May 2nd – The second part of our campaign will roll out with a Twitter chat scheduled for 2pm EST using the same hashtag. Please use #WeNeedDiverseBooks at 2pm on May 2nd and share your thoughts on the issues with diversity in literature and why diversity matters to you.

May 3rd – At 2pm EST, the third portion of our campaign will begin. There will be a Diversify Your Shelves initiative to encourage people to put their money where their mouth is and buy diverse books and take photos of them. Diversify Your Shelves is all about actively seeking out diverse literature in bookstores and libraries, and there will be some fantastic giveaways for people who participate in the campaign! (More details and giveaway entry HERE!)

We hope that you will take part in this in any way you can. We need to spread the word far and wide so that it will trend on Twitter. So that media outlets will pick it up as a news item. So that the organizers of BEA and every big conference and festival out there gets the message that diversity is important to everyone. We hope you will help us by being a part of this movement.

Atol de Avena

atol-de-avena-latinaish

When my suegra lived with us, she used to buy oatmeal, which she called by one name and one name only – “Quacker.” This used to make me crazy because “Quacker” sounds like a nickname for a duck, but it was her mispronunciation of the brand name “Quaker Oats” – and perhaps it’s a common mispronunciation in El Salvador, the same way Corn Flakes are called “Con Fleis” – I honestly don’t know if it was a suegra thing or a Salvadoran thing.

When my suegra would make oatmeal though, she didn’t even attempt to decipher the directions on the can; the result was more like soup than anything I previously recognized as the thick, lumpy oatmeal of my childhood. I told her many times that you aren’t supposed to add that much water or milk, but she would only look at me like I was stupid and sip her oatmeal out of her favorite cumbo.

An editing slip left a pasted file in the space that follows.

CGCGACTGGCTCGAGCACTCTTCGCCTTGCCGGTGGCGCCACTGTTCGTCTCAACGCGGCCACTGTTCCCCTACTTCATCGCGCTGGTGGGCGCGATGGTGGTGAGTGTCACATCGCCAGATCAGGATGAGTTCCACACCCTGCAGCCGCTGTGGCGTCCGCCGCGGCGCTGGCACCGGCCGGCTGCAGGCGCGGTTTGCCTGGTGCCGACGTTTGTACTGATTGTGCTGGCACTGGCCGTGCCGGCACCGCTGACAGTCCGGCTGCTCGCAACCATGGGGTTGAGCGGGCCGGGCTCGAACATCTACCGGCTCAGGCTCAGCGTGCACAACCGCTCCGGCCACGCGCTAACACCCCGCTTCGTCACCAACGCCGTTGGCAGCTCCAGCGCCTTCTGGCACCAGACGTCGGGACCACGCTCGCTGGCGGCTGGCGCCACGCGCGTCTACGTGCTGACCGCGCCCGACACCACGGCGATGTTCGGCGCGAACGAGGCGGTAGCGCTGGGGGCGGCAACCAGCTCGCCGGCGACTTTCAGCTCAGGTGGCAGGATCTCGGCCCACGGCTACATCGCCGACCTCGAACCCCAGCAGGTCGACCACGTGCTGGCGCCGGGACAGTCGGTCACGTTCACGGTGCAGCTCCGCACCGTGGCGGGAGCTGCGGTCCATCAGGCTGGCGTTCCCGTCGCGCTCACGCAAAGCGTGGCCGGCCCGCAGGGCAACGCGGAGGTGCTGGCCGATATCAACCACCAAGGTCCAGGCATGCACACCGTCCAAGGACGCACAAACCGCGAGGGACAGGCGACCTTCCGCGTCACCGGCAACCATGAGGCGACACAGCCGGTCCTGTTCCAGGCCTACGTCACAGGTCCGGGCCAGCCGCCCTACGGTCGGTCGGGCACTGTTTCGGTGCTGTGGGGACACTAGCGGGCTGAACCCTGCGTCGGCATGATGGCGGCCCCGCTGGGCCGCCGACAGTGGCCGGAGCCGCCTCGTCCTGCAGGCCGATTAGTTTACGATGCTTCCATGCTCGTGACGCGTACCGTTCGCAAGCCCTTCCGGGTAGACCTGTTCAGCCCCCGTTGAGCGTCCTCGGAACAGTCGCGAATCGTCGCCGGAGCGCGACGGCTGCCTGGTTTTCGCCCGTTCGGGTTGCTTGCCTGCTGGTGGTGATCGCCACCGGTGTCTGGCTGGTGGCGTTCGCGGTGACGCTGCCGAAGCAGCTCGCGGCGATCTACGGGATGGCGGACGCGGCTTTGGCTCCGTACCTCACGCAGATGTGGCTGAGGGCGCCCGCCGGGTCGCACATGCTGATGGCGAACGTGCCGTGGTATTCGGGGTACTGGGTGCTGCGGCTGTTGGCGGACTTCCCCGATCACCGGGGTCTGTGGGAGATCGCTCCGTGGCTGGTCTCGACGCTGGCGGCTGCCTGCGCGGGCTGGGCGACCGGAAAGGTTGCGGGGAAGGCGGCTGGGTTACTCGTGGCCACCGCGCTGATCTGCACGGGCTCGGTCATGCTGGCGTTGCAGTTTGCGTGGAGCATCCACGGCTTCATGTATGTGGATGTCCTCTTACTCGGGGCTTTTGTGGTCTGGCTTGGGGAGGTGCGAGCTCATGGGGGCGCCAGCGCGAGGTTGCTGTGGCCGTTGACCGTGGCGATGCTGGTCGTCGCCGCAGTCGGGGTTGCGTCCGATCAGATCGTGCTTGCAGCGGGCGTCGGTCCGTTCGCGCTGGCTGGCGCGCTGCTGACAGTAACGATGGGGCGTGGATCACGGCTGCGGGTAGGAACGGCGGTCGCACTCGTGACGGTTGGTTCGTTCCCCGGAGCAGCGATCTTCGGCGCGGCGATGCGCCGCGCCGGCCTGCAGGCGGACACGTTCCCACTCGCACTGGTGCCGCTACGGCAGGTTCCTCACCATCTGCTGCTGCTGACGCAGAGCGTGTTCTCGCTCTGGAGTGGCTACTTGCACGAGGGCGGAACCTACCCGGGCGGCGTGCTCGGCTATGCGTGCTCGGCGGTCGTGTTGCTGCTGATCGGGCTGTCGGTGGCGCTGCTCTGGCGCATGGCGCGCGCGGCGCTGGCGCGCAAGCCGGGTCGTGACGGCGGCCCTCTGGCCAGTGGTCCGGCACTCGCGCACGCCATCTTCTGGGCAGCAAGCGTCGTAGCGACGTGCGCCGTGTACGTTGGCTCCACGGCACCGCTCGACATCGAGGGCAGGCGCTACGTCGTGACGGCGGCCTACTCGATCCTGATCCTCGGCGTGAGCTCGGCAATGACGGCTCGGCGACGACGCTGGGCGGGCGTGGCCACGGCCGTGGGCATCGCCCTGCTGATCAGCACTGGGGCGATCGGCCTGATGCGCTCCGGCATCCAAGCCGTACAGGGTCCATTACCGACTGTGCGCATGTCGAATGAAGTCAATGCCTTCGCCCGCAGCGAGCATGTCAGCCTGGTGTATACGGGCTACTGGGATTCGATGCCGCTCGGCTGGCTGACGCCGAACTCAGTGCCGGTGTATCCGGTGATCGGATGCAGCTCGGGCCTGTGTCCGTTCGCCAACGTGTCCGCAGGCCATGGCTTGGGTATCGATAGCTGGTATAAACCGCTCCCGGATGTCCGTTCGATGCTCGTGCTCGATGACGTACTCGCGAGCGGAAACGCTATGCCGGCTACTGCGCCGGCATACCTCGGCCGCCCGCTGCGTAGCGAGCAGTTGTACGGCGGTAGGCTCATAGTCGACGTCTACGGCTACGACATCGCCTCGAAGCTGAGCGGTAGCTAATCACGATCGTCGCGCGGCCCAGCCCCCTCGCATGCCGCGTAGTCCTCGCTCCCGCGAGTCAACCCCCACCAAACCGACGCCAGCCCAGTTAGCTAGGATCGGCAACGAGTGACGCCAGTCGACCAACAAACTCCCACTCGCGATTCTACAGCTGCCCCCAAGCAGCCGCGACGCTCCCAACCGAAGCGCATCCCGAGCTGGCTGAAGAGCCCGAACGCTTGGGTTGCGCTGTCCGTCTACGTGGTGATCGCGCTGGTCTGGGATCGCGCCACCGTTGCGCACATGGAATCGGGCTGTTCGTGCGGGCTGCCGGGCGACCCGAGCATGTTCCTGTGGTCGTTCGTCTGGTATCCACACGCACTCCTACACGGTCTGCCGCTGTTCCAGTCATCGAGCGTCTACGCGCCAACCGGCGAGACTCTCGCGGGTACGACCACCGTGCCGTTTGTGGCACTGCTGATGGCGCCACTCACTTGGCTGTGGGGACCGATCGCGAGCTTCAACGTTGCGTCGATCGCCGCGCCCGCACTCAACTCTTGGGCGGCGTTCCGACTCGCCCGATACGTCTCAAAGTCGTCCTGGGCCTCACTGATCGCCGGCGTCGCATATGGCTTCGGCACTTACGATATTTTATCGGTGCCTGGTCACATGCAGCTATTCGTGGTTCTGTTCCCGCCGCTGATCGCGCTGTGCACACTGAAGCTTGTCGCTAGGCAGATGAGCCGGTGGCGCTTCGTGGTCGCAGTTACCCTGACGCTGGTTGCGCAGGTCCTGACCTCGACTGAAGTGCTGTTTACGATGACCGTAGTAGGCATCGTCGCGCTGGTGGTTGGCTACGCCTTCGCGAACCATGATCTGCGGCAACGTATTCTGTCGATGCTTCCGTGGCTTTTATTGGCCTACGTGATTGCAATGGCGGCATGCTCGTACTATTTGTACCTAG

It was only years later that I found out what “atol de avena” is – and realized that my suegra had never been attempting to make American-style oatmeal in the first place. So, here is a lesson in humility, a reminder that there isn’t always one right answer, and a recipe for “atol de avena” which I am sipping right now, suegra-style.

Atol de Avena

2 cups water
1 cinnamon stick (and/or ground cinnamon)
1 cup uncooked oatmeal (I use Quaker Oats 100% Natural Whole Grain Old Fashioned)
1/4 teaspoon salt
2 cups milk (I used 2%)
4 packed tablespoons brown sugar or other sweetener (see directions below)

Directions:

1. In a medium pot over medium-high heat, bring 2 cups water, a cinnamon stick, salt, and oatmeal to a boil. (If you don’t have a cinnamon stick, you can add ground cinnamon to taste later.)

2. Reduce heat to a simmer. Stir continuously for about 3 minutes.

3. Add milk and stir until heated through. Remove from heat.

4. While still warm, you’ll want to add the sweetener. I usually use brown sugar, (4 packed tablespoons), but you can use piloncillo, dulce de atado, or dulce de panela. My suegra never would have added more sugar than this as she doesn’t like things overly sweet, but feel free to add more if you don’t find it sweet enough. You can also add ground cinnamon for more flavor as this recipe yields a very mild tasting atol de avena.